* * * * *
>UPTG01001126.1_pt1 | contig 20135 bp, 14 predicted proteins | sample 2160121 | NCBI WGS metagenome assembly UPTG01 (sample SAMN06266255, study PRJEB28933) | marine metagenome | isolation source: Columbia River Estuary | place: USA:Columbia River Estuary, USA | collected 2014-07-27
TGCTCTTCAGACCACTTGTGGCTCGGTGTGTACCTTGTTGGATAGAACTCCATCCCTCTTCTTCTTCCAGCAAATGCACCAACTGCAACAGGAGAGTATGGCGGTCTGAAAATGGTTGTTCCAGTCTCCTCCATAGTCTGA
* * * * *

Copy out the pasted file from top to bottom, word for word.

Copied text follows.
>UPTG01001126.1_pt1 | contig 20135 bp, 14 predicted proteins | sample 2160121 | NCBI WGS metagenome assembly UPTG01 (sample SAMN06266255, study PRJEB28933) | marine metagenome | isolation source: Columbia River Estuary | place: USA:Columbia River Estuary, USA | collected 2014-07-27
TGCTCTTCAGACCACTTGTGGCTCGGTGTGTACCTTGTTGGATAGAACTCCATCCCTCTTCTTCTTCCAGCAAATGCACCAACTGCAACAGGAGAGTATGGCGGTCTGAAAATGGTTGTTCCAGTCTCCTCCATAGTCTGA